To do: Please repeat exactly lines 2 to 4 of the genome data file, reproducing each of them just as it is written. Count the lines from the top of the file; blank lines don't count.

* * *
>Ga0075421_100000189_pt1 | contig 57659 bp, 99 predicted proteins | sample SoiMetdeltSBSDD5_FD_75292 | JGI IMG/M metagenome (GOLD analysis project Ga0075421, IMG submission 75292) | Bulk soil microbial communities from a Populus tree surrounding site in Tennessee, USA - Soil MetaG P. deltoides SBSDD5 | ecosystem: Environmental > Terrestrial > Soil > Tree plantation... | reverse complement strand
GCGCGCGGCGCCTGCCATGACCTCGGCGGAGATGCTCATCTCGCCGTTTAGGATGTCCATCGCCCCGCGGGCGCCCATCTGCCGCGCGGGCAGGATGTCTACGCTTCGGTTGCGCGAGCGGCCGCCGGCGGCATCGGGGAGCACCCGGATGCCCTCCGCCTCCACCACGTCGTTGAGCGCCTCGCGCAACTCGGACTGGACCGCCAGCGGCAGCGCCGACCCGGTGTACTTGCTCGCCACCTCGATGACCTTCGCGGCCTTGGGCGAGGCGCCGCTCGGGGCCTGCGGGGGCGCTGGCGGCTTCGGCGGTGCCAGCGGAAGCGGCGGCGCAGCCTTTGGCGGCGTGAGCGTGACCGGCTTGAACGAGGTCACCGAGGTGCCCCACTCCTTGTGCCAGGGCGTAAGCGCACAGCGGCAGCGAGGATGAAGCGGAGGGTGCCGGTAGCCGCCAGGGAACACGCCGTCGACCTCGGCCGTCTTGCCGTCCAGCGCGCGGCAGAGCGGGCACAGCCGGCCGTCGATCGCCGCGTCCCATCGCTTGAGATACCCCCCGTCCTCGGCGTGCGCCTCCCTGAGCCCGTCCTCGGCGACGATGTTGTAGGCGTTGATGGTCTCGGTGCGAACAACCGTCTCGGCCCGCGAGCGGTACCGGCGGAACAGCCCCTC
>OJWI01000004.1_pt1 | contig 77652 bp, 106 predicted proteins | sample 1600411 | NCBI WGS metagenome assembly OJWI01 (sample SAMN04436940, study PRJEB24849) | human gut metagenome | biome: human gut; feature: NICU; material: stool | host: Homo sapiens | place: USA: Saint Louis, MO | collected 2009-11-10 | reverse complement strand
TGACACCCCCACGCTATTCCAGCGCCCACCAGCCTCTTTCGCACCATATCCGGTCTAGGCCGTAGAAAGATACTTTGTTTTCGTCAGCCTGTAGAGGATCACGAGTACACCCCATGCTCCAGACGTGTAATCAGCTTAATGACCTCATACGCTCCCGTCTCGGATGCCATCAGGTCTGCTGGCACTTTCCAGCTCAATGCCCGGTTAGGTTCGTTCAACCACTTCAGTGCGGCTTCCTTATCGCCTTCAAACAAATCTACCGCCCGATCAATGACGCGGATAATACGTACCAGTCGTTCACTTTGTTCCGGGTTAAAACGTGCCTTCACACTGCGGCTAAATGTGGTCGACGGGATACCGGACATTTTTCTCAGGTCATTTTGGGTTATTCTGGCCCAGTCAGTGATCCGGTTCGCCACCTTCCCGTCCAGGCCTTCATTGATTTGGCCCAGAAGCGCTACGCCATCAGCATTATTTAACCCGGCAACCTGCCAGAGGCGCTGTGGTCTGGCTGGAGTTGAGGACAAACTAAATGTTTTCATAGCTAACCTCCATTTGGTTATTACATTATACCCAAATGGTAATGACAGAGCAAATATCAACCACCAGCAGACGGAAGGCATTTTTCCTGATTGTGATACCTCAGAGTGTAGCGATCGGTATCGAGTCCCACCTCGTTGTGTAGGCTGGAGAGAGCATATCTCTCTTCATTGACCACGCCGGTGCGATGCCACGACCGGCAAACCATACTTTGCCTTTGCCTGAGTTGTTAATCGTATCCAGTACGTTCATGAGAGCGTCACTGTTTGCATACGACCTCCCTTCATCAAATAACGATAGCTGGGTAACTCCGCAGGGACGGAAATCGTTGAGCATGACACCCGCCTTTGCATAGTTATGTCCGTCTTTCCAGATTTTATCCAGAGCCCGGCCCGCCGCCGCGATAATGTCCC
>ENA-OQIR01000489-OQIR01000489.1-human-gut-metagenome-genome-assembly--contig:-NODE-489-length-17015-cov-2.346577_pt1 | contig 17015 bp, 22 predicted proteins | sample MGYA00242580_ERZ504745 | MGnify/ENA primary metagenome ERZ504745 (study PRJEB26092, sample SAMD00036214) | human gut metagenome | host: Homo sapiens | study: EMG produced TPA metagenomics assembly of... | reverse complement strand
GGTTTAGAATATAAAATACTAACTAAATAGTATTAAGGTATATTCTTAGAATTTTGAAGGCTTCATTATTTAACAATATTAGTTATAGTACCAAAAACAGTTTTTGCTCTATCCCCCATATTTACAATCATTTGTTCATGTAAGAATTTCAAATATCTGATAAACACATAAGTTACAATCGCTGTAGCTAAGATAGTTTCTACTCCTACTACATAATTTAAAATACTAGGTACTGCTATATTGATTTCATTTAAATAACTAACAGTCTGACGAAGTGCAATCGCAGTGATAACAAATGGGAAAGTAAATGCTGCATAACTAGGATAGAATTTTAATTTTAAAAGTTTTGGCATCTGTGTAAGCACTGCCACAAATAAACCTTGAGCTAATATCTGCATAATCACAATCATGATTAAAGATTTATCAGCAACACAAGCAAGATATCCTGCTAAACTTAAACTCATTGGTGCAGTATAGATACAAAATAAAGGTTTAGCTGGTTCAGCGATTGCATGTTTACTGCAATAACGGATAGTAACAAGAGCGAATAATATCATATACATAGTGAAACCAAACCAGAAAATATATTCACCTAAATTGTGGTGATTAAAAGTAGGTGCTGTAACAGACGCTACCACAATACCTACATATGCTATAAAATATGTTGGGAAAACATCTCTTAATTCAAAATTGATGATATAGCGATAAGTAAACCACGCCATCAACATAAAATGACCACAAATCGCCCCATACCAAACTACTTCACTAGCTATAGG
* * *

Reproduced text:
GCGCGCGGCGCCTGCCATGACCTCGGCGGAGATGCTCATCTCGCCGTTTAGGATGTCCATCGCCCCGCGGGCGCCCATCTGCCGCGCGGGCAGGATGTCTACGCTTCGGTTGCGCGAGCGGCCGCCGGCGGCATCGGGGAGCACCCGGATGCCCTCCGCCTCCACCACGTCGTTGAGCGCCTCGCGCAACTCGGACTGGACCGCCAGCGGCAGCGCCGACCCGGTGTACTTGCTCGCCACCTCGATGACCTTCGCGGCCTTGGGCGAGGCGCCGCTCGGGGCCTGCGGGGGCGCTGGCGGCTTCGGCGGTGCCAGCGGAAGCGGCGGCGCAGCCTTTGGCGGCGTGAGCGTGACCGGCTTGAACGAGGTCACCGAGGTGCCCCACTCCTTGTGCCAGGGCGTAAGCGCACAGCGGCAGCGAGGATGAAGCGGAGGGTGCCGGTAGCCGCCAGGGAACACGCCGTCGACCTCGGCCGTCTTGCCGTCCAGCGCGCGGCAGAGCGGGCACAGCCGGCCGTCGATCGCCGCGTCCCATCGCTTGAGATACCCCCCGTCCTCGGCGTGCGCCTCCCTGAGCCCGTCCTCGGCGACGATGTTGTAGGCGTTGATGGTCTCGGTGCGAACAACCGTCTCGGCCCGCGAGCGGTACCGGCGGAACAGCCCCTC
>OJWI01000004.1_pt1 | contig 77652 bp, 106 predicted proteins | sample 1600411 | NCBI WGS metagenome assembly OJWI01 (sample SAMN04436940, study PRJEB24849) | human gut metagenome | biome: human gut; feature: NICU; material: stool | host: Homo sapiens | place: USA: Saint Louis, MO | collected 2009-11-10 | reverse complement strand
TGACACCCCCACGCTATTCCAGCGCCCACCAGCCTCTTTCGCACCATATCCGGTCTAGGCCGTAGAAAGATACTTTGTTTTCGTCAGCCTGTAGAGGATCACGAGTACACCCCATGCTCCAGACGTGTAATCAGCTTAATGACCTCATACGCTCCCGTCTCGGATGCCATCAGGTCTGCTGGCACTTTCCAGCTCAATGCCCGGTTAGGTTCGTTCAACCACTTCAGTGCGGCTTCCTTATCGCCTTCAAACAAATCTACCGCCCGATCAATGACGCGGATAATACGTACCAGTCGTTCACTTTGTTCCGGGTTAAAACGTGCCTTCACACTGCGGCTAAATGTGGTCGACGGGATACCGGACATTTTTCTCAGGTCATTTTGGGTTATTCTGGCCCAGTCAGTGATCCGGTTCGCCACCTTCCCGTCCAGGCCTTCATTGATTTGGCCCAGAAGCGCTACGCCATCAGCATTATTTAACCCGGCAACCTGCCAGAGGCGCTGTGGTCTGGCTGGAGTTGAGGACAAACTAAATGTTTTCATAGCTAACCTCCATTTGGTTATTACATTATACCCAAATGGTAATGACAGAGCAAATATCAACCACCAGCAGACGGAAGGCATTTTTCCTGATTGTGATACCTCAGAGTGTAGCGATCGGTATCGAGTCCCACCTCGTTGTGTAGGCTGGAGAGAGCATATCTCTCTTCATTGACCACGCCGGTGCGATGCCACGACCGGCAAACCATACTTTGCCTTTGCCTGAGTTGTTAATCGTATCCAGTACGTTCATGAGAGCGTCACTGTTTGCATACGACCTCCCTTCATCAAATAACGATAGCTGGGTAACTCCGCAGGGACGGAAATCGTTGAGCATGACACCCGCCTTTGCATAGTTATGTCCGTCTTTCCAGATTTTATCCAGAGCCCGGCCCGCCGCCGCGATAATGTCCC